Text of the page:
Classics and Commercials: A Literary Chronicle of the Forties

By Edmund Wilson | Go to book overview

"THE MOST UNHAPPY MAN ON EARTH"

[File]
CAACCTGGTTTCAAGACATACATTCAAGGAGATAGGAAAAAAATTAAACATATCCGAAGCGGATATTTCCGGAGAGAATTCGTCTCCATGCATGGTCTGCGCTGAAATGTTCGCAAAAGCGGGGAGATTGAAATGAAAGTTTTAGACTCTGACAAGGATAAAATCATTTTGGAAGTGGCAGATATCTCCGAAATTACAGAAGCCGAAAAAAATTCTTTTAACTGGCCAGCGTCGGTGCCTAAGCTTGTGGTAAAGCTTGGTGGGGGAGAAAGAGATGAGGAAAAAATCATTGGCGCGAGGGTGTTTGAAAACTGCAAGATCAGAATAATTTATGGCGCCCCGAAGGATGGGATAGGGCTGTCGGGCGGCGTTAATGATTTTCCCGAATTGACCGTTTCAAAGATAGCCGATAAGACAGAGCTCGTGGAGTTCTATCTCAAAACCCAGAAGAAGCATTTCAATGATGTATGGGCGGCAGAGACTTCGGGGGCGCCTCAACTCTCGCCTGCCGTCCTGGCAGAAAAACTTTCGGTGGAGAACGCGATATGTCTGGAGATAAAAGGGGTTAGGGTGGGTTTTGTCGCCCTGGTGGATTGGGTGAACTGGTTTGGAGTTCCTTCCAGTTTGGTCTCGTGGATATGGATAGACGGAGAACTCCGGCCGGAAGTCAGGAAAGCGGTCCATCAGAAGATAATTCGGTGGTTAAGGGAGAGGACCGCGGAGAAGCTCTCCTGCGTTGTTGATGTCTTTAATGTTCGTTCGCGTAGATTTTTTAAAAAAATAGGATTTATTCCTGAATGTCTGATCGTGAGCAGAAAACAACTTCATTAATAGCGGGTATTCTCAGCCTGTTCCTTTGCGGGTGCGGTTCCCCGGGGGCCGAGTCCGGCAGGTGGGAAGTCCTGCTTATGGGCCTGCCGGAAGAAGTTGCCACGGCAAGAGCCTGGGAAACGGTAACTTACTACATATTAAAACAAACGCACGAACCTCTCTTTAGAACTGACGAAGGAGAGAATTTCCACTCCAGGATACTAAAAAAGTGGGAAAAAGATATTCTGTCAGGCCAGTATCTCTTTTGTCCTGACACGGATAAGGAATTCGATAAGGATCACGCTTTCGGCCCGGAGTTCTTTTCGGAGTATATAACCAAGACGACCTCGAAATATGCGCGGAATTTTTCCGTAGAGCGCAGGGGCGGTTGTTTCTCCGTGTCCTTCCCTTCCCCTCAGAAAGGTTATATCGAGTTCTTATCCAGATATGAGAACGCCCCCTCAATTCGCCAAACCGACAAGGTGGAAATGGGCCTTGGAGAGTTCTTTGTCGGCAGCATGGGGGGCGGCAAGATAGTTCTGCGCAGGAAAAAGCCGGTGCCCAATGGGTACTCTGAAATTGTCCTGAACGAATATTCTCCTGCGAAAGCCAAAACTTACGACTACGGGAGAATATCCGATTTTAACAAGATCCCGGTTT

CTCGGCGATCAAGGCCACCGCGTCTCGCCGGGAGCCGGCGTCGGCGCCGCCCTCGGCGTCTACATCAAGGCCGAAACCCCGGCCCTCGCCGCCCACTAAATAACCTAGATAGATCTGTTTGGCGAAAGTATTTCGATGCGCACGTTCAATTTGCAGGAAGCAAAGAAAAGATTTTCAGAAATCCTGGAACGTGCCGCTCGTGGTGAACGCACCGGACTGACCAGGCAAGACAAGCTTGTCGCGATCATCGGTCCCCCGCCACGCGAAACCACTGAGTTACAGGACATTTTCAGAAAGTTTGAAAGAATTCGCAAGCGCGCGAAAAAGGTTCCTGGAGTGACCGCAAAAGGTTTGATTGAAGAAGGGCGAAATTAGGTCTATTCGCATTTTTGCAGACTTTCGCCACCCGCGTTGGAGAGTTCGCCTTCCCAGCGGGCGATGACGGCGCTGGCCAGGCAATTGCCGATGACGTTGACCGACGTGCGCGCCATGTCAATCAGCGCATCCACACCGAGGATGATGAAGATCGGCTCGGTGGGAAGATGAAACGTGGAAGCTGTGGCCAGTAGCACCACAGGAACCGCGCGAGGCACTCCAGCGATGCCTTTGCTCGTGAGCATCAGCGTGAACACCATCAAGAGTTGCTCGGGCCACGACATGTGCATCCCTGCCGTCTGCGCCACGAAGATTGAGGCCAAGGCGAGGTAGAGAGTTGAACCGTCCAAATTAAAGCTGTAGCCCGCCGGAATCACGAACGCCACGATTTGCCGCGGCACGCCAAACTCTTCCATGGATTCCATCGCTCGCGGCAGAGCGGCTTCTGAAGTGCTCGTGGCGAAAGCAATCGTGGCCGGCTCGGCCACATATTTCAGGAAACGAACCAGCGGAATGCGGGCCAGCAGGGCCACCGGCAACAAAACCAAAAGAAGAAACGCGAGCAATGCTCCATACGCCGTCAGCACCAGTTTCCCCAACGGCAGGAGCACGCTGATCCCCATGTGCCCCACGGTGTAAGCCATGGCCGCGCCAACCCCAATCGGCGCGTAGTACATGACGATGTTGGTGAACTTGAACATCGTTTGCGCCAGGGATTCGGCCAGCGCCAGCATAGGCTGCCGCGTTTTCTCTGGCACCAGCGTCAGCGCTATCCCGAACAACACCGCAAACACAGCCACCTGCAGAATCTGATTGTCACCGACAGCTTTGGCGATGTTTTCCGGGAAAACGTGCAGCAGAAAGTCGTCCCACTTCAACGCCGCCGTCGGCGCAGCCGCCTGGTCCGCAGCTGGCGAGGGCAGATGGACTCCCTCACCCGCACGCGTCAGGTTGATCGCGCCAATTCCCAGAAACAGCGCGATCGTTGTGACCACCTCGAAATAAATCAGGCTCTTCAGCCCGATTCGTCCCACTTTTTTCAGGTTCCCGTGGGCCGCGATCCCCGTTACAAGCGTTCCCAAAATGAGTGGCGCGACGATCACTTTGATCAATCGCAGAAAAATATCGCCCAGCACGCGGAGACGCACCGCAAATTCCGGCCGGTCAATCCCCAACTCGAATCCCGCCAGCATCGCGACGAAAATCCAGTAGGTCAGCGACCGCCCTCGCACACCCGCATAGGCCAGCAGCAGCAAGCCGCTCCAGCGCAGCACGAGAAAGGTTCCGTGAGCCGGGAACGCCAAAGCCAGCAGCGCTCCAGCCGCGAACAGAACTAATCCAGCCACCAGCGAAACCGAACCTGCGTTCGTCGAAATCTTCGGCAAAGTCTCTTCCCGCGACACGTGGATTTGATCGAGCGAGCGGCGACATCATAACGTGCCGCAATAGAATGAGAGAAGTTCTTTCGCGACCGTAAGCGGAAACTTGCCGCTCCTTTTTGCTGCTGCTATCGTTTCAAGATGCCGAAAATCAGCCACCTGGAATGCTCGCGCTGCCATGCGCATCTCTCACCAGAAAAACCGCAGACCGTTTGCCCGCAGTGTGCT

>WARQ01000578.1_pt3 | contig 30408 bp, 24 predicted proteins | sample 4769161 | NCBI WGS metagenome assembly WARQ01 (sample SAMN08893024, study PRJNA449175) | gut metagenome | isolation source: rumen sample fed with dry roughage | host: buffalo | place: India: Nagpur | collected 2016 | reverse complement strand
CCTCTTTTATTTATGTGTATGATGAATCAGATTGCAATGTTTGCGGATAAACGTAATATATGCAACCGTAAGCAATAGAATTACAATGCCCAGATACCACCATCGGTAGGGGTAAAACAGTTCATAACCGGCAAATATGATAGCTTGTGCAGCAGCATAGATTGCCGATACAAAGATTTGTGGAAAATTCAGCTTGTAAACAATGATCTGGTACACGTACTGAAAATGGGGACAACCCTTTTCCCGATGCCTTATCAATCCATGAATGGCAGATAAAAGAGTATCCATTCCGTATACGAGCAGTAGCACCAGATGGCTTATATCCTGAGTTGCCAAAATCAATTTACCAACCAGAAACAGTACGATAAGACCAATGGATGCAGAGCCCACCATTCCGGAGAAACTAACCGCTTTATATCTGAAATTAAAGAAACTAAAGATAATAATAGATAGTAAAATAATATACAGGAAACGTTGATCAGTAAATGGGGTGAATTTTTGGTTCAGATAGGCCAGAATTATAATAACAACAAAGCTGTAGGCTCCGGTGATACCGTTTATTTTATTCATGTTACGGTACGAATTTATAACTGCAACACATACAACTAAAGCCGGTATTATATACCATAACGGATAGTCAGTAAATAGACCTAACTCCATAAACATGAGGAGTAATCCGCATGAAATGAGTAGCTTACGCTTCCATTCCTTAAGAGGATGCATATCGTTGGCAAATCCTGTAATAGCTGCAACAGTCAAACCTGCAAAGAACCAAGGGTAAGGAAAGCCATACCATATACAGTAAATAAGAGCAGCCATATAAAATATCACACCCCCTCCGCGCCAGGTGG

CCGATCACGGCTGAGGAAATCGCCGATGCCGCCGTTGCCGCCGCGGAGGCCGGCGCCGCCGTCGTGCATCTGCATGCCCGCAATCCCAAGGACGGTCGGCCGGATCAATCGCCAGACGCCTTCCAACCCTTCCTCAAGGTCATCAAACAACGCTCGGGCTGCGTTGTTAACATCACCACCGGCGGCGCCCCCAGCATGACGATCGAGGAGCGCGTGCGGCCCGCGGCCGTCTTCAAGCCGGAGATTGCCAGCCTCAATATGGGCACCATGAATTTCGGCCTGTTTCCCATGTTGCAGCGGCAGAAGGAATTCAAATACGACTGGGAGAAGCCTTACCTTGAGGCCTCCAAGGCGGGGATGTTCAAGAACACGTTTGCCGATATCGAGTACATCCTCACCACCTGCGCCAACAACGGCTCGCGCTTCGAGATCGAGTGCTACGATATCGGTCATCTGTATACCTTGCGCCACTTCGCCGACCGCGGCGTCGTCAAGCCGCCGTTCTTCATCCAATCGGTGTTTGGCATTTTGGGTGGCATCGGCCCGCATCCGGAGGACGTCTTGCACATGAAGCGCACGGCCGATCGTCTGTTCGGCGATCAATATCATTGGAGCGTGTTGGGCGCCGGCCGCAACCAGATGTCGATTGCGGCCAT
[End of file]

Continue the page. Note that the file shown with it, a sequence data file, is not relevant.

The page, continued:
A NEW EDITION of Swift's Journal to Stella, edited by Harold Williams, has been brought out by the Oxford University Press. The editing of this series of personal letters, discovered and published after Swift's death, has presented special problems to scholars. Not only do "the crowded, minute handwriting, the constant practice of abbreviation, the frequent scorings and blottings, often," as Mr. Williams says, "leave the true reading open to difference of opinion"; but the cipher of Swift's "little language," the curious baby-talk that he had apparently invented for Stella in her childhood and into which he still lapses in the journal, written when she was thirty, has never completely been penetrated. Mr. Williams is not the first editor who has restudied the difficult texts of those letters--twenty-five out of sixty-five--of which the originals survive, and who has attempted to reproduce them accurately, instead of more or less freely rewriting them or improvising when in doubt, as was the habit of certain earlier editors. But he has done on the journal a more thorough job than any of his predecessors. Unless more original letters turn up, this must remain the definitive edition. No document needs annotation more, and Mr. Williams has explained everybody and everything to which Swift refers in his chronicle of his visit to London in 1710-13, so crowded with dinners

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